Store price inflation hits new high
Annual store price inflation accelerated to 4.4% in July from 3.1% in June, according to the latest BRC-Nielsen IQ store price index.
This figure represents the highest rate of in-store price inflation since the index began in 2005 and significantly exceeds the 12- and 6-month average price increases of 1.5% and 2.8%, respectively.
Food inflation fell from 5.6% to 7%, the highest rate since May 2009, as the war in Ukraine led to a sharp increase in the cost and availability of animal feed, fertilizers and products. According to Helen Dickinson, CEO of the British Retail Consortium, some of the biggest price increases have been seen in dairy products, including lard, cooking fats and butter.
Non-food inflation fell from 1.9% to 3%, a new record. Prices were hit by rising shipping prices, production costs and continued disruptions in China, Dickinson said.
“As inflation hits new highs, retailers are doing everything they can to absorb these rising costs as much as possible and to seek efficiencies in their operations and supply chain,” he explains. -she.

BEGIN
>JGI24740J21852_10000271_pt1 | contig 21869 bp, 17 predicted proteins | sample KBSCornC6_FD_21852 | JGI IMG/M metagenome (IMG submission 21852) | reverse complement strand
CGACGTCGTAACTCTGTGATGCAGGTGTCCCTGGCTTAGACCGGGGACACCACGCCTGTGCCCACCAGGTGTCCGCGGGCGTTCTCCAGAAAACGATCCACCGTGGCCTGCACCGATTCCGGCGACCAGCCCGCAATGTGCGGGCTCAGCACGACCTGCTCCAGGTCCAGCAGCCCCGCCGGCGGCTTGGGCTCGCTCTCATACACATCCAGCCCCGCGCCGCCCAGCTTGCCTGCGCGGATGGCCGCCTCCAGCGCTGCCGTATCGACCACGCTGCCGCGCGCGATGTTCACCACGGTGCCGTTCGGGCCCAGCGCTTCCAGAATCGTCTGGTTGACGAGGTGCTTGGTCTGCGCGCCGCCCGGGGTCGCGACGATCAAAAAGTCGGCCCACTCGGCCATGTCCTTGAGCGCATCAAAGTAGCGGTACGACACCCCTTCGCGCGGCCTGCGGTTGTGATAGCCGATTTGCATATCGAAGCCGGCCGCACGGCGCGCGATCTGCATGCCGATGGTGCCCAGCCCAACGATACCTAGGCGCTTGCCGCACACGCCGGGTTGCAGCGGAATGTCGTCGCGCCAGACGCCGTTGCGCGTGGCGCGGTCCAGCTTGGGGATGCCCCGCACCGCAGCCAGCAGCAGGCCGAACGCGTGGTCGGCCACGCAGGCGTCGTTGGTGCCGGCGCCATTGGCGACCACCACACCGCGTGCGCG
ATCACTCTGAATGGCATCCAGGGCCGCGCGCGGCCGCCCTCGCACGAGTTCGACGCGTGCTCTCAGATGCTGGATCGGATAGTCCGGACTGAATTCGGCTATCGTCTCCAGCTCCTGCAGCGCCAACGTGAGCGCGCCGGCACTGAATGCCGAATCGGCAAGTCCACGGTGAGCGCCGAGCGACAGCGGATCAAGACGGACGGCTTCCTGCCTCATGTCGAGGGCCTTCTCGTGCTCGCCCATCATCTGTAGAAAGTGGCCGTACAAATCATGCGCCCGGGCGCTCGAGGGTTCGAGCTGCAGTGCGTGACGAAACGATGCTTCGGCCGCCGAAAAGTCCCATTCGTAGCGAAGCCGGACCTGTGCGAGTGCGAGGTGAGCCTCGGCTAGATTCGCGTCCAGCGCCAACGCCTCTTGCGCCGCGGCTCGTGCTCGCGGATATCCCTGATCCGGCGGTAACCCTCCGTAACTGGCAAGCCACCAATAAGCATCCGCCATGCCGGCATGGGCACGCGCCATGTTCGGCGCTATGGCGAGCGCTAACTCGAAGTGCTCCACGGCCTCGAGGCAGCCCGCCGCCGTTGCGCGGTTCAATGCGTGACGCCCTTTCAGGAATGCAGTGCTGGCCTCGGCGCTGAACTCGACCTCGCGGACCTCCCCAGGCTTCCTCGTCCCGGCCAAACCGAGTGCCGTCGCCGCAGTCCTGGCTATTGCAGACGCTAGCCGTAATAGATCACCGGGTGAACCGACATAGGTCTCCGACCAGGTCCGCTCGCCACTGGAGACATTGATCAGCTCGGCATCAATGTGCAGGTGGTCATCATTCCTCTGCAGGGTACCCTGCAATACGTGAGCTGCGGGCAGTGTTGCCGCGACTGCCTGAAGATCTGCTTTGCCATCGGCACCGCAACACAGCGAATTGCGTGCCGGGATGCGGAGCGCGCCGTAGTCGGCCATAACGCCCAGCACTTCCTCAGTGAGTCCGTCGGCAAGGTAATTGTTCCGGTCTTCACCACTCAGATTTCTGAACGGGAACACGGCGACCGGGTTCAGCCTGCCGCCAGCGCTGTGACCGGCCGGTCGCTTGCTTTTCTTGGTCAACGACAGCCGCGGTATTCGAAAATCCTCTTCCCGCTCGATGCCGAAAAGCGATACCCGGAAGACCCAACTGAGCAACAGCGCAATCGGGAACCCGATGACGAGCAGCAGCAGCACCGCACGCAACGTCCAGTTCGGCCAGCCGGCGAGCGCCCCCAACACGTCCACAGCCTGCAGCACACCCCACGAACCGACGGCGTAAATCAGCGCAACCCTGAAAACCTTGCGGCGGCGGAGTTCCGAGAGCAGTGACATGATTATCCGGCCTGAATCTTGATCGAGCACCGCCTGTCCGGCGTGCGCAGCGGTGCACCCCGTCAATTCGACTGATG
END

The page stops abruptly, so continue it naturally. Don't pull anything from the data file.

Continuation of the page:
“Nevertheless, households and businesses need to brace for tough times as inflationary pressures hit home.”
Mike Watkins, head of retail and market intelligence at NielsenIQ, says the grocery industry “in particular” is under intense pressure as it tries to “protect” customers from inflation.
“At the same time, there has been an increase in competitive intensity, so retaining customers during the summer holiday season will be key to helping stem any further declines in volumes,” it adds. he.
Source: BRC/Nielsen IQ
UK Q1 ad spend ‘exceeds expectations’
Advertising spend in the UK in the first quarter of 2022 rose 28.3% year-on-year to a total of £8.6bn ‘beating’ expectations, according to the latest spending report from the UK. Advertising Association/WARC.
This figure is 7.7 percentage points higher than the previous April forecast as all media recovered from the lockdowns suffered in the first quarter of 2021.
As a result, the outlook for the entire UK advertising market in 2022 has been raised (+0.2 percentage points) to 10.9% growth, with advertising spend expected to reach a new high of £35.4 billion. sterling. These figures also reflect what the AA/WARC describes as the “steady growth” of online advertising, which is expected to account for 74.3% of all spending in 2022, up from 73.5% last year.